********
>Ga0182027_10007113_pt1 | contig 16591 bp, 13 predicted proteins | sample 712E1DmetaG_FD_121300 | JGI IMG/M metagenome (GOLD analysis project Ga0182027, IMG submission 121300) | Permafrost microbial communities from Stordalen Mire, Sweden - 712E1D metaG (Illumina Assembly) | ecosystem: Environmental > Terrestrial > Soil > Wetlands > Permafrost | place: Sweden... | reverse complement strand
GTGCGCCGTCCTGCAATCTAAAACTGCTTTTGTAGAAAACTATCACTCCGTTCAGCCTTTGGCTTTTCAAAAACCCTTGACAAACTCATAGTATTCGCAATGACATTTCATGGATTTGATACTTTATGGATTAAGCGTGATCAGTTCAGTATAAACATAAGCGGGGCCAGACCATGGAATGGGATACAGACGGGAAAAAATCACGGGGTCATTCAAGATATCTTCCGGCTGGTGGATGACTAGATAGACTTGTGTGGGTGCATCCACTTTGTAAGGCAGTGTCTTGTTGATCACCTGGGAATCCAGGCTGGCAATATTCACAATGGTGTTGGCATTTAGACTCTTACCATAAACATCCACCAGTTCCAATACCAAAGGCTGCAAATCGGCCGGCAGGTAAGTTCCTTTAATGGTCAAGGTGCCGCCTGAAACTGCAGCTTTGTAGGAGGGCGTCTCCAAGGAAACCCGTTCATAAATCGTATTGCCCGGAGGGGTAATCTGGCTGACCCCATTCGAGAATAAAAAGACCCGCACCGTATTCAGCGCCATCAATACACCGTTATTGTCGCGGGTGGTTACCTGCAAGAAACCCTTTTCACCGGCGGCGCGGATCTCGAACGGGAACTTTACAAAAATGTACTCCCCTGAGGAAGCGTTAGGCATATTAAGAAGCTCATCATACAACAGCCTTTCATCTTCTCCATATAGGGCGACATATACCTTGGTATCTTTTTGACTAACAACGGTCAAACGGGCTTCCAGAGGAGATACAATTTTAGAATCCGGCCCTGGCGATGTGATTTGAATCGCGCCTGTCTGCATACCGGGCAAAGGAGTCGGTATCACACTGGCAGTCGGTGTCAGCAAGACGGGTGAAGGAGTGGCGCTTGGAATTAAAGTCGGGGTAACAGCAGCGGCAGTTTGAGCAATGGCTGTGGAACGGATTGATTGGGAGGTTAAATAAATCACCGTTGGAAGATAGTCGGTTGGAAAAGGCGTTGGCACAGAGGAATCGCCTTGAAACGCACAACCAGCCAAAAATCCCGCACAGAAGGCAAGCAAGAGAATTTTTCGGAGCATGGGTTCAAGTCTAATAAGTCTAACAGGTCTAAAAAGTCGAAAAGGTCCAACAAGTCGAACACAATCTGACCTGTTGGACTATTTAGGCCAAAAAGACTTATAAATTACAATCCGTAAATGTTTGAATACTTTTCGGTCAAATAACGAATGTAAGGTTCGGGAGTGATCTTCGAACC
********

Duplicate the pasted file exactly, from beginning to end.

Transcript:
>Ga0182027_10007113_pt1 | contig 16591 bp, 13 predicted proteins | sample 712E1DmetaG_FD_121300 | JGI IMG/M metagenome (GOLD analysis project Ga0182027, IMG submission 121300) | Permafrost microbial communities from Stordalen Mire, Sweden - 712E1D metaG (Illumina Assembly) | ecosystem: Environmental > Terrestrial > Soil > Wetlands > Permafrost | place: Sweden... | reverse complement strand
GTGCGCCGTCCTGCAATCTAAAACTGCTTTTGTAGAAAACTATCACTCCGTTCAGCCTTTGGCTTTTCAAAAACCCTTGACAAACTCATAGTATTCGCAATGACATTTCATGGATTTGATACTTTATGGATTAAGCGTGATCAGTTCAGTATAAACATAAGCGGGGCCAGACCATGGAATGGGATACAGACGGGAAAAAATCACGGGGTCATTCAAGATATCTTCCGGCTGGTGGATGACTAGATAGACTTGTGTGGGTGCATCCACTTTGTAAGGCAGTGTCTTGTTGATCACCTGGGAATCCAGGCTGGCAATATTCACAATGGTGTTGGCATTTAGACTCTTACCATAAACATCCACCAGTTCCAATACCAAAGGCTGCAAATCGGCCGGCAGGTAAGTTCCTTTAATGGTCAAGGTGCCGCCTGAAACTGCAGCTTTGTAGGAGGGCGTCTCCAAGGAAACCCGTTCATAAATCGTATTGCCCGGAGGGGTAATCTGGCTGACCCCATTCGAGAATAAAAAGACCCGCACCGTATTCAGCGCCATCAATACACCGTTATTGTCGCGGGTGGTTACCTGCAAGAAACCCTTTTCACCGGCGGCGCGGATCTCGAACGGGAACTTTACAAAAATGTACTCCCCTGAGGAAGCGTTAGGCATATTAAGAAGCTCATCATACAACAGCCTTTCATCTTCTCCATATAGGGCGACATATACCTTGGTATCTTTTTGACTAACAACGGTCAAACGGGCTTCCAGAGGAGATACAATTTTAGAATCCGGCCCTGGCGATGTGATTTGAATCGCGCCTGTCTGCATACCGGGCAAAGGAGTCGGTATCACACTGGCAGTCGGTGTCAGCAAGACGGGTGAAGGAGTGGCGCTTGGAATTAAAGTCGGGGTAACAGCAGCGGCAGTTTGAGCAATGGCTGTGGAACGGATTGATTGGGAGGTTAAATAAATCACCGTTGGAAGATAGTCGGTTGGAAAAGGCGTTGGCACAGAGGAATCGCCTTGAAACGCACAACCAGCCAAAAATCCCGCACAGAAGGCAAGCAAGAGAATTTTTCGGAGCATGGGTTCAAGTCTAATAAGTCTAACAGGTCTAAAAAGTCGAAAAGGTCCAACAAGTCGAACACAATCTGACCTGTTGGACTATTTAGGCCAAAAAGACTTATAAATTACAATCCGTAAATGTTTGAATACTTTTCGGTCAAATAACGAATGTAAGGTTCGGGAGTGATCTTCGAACC